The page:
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Standard Offer Contracts – the Future for Renewable Generation?
Stoneleigh, The Oil Drum / Canada
The Washington Post recently hailed Ontario’s electricity sector as an innovator, claiming that Ontario “makes clean energy pay”. According to the Post, “the growing chorus of cheerleaders for the program say it is an example of the kind of individual, grass-roots effort that many see as the solution to intractable problems ranging from energy shortages to global warming”.
“We love the idea,” said Keith Stewart, an energy specialist at World Wildlife Fund Canada. “The small stuff adds up. This model should be taken right across North America.”
It sounds ideal, but, looking a little deeper, can Ontario’s draft program of Standard Offer Contracts (PDF warning) for renewable energy – billed as “the most progressive renewable energy program in 20 years in North America” – live up to the hype? There is no lower limit on the size of project eligible to participate, but can it really encourage the proliferation of backyard generation, or farm and community scale projects, as its “cheerleaders” believe?
(18 Oct 2006)
This post marks the emergence of another country in The Oil Drum network – Canada.
President Bush Discusses Energy at Renewable Energy Conference
Pres. George Bush, The White House
…My worry is, however, that a low price of gasoline will make it complacent — make us complacent about our future when it comes to energy, because I fully understand that energy is going to help determine whether or not this nation remains the economic leader in the world. We’re doing fine now. We’ve got a really strong economy, and in order to make sure it’s strong tomorrow we need to make sure we work on how we use energy.
Energy is — look, let me just put it bluntly: We’re too dependent on oil. We are a — (applause.) And see, low gasoline prices may mask that concern. So, first, I want to tell you that I welcome the low gasoline prices, however it’s not going to dim my enthusiasm for making sure we diversify away from oil.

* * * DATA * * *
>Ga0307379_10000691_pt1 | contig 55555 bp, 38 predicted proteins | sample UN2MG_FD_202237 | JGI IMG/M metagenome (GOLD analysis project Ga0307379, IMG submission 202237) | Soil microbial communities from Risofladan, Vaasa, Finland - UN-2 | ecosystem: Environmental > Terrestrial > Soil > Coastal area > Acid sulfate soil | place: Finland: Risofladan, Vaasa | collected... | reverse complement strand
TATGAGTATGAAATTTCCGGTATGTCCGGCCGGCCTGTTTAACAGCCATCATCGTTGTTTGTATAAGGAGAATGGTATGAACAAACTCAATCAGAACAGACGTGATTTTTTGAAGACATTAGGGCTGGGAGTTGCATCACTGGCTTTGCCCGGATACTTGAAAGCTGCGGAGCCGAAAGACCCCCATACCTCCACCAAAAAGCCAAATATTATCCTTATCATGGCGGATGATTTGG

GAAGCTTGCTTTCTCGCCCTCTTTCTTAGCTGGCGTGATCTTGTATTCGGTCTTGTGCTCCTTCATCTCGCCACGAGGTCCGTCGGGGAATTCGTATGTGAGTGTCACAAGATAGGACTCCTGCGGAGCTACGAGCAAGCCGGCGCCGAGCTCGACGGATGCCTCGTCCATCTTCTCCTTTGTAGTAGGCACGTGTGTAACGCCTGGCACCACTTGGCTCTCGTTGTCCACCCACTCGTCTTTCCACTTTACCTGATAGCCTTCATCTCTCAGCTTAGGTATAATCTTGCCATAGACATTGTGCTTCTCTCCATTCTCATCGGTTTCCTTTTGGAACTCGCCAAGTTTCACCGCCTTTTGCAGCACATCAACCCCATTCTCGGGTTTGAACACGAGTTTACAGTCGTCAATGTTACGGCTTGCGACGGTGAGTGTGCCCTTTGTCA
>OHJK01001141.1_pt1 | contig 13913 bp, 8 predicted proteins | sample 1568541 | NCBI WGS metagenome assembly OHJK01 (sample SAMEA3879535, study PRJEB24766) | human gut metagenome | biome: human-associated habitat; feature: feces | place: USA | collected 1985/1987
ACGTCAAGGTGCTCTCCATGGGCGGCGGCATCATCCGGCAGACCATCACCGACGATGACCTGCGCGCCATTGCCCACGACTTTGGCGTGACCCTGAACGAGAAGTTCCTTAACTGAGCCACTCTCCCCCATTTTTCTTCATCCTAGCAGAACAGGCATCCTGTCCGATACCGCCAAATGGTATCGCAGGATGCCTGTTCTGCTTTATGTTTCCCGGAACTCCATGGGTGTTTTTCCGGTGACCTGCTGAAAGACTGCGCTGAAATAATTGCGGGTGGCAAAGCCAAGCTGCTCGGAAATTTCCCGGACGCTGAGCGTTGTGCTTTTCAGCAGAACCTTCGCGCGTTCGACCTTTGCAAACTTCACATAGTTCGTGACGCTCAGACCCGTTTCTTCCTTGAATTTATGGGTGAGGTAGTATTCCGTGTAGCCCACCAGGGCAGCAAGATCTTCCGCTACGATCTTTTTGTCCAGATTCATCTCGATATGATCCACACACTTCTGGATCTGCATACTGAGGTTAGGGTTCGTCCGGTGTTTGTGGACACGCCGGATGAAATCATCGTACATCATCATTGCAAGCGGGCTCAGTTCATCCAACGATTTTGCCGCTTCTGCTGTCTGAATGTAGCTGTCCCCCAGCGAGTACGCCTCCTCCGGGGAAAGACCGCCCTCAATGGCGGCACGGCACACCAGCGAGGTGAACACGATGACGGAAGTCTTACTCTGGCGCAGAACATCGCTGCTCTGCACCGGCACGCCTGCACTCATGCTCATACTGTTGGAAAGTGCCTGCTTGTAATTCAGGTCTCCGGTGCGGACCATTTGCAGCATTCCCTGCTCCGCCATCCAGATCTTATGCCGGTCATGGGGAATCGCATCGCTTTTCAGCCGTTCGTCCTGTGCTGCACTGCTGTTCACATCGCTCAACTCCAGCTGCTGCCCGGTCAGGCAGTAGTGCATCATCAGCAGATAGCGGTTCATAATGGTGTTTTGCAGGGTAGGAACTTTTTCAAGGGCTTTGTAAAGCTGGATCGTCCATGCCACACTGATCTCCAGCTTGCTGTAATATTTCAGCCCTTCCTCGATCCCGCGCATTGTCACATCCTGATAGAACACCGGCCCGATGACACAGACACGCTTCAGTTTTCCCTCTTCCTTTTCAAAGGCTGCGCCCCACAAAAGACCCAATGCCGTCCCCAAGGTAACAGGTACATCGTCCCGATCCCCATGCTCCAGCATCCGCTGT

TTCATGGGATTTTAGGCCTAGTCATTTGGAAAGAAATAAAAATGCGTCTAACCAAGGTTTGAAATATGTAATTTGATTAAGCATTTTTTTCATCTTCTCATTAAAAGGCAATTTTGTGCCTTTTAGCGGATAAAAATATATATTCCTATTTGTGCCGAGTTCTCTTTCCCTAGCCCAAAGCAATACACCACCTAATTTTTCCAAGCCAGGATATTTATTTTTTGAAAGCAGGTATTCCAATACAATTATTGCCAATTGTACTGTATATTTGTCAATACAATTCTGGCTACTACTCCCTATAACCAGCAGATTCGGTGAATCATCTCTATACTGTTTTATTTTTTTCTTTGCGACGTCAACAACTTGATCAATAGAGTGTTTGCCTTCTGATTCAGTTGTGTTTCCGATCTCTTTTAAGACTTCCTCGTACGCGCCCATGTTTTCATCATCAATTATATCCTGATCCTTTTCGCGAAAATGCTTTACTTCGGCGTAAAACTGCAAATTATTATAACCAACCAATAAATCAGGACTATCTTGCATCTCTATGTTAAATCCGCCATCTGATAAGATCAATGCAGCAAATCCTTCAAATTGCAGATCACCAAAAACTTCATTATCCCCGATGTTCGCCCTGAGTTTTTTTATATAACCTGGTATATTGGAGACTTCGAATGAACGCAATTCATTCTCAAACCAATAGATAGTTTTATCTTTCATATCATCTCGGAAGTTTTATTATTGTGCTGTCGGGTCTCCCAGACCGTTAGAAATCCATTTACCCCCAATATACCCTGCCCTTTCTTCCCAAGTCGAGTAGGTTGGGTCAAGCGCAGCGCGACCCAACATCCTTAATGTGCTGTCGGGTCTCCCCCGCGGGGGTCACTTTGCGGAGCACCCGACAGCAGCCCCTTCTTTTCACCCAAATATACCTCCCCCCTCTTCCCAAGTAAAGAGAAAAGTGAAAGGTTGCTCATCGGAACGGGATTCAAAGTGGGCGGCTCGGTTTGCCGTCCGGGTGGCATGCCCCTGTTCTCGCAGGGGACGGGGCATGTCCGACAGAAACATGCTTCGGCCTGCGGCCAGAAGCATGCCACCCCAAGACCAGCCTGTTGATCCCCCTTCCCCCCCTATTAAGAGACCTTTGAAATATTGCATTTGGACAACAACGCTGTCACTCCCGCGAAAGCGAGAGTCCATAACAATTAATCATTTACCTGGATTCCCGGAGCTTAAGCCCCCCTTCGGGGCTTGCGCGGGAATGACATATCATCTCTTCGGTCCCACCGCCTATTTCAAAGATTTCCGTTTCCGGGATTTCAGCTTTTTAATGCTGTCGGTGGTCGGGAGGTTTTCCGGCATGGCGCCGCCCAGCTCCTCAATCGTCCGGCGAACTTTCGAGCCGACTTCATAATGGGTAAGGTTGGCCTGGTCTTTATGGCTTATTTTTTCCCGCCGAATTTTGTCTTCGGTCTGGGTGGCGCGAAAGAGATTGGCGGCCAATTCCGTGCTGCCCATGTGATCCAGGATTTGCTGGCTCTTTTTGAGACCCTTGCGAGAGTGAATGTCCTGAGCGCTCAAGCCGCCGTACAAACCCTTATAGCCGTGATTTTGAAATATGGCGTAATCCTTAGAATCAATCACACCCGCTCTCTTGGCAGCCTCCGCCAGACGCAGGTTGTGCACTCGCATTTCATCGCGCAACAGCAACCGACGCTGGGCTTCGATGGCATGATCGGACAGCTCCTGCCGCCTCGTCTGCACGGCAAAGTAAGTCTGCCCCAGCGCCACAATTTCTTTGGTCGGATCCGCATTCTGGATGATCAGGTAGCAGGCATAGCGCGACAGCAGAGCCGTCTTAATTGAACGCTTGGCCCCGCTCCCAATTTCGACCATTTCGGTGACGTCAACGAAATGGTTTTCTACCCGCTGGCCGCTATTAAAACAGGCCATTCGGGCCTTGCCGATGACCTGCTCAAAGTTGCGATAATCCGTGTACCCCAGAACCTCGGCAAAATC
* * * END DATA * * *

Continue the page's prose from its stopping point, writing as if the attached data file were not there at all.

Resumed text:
We need to diversify away from oil for economic reasons. We live in a global world. When the demand for oil goes up in China or in India, it causes the price of crude oil to rise and, since we import about 60 percent of the crude oil we use, it causes our price to go up, as well, which means the economy becomes less competitive.
And then, of course, there’s the national security concern for oil. Why? Well, we get oil from some countries who don’t particularly care for us. They don’t like what we stand for. They don’t like it when we say, for the sake of peace, let us work in a way that we don’t develop nuclear weapons, for example.
I spend a lot of time on national security issues, which you expect your President to do. And a lot of times those national security issues are involved with countries that have oil.
(12 Oct 2006)
St Louis Renewable Energy Conference – Day 2
Heading Out, The Oil Drum
…From the presentations I heard yesterday and today, it seems that the energy future can be separated into three phases; the immediate short-term, where ethanol production from corn will grow to the point that 10% blends become the rule; some 7-10 years from now when cellulosic ethanol will start to provide significant competition; and somewhere beyond that the advent of biodiesel as the more attractive long-term fuel. And in making the first and second of these his platform, to this audience, Vinod Khosla’s presentation resonated well.
Already ethanol volume has passed that for exports, to become the second largest market for US corn, according to today’s talks, which included one from President Bush, who arrived to give the last keynote of the Conference. And, as a result, we all had to get to the Hall an hour earlier, in order to clear the enhanced security procedures.
The first talk was by ex-CIA Director James Woolsey, now with Booze Allen Hamilton, and Co-Chair of the Committee on the Present Danger, who had been asked to present a review of the first day’s discussions. He was the most relaxed and funny of all the speakers at the meeting, and yet his talk was at heart, a sobering reality check on how our “Just-in-time” manufacturing ethic is highly vulnerable when applied to our energy supply. He divided the problem into malignant interference (a tree branch falls in Ohio and 50 million people lose power) and malignant interference, such as when a terrorist attack hits Abqaiq.
(14 Oct 2006)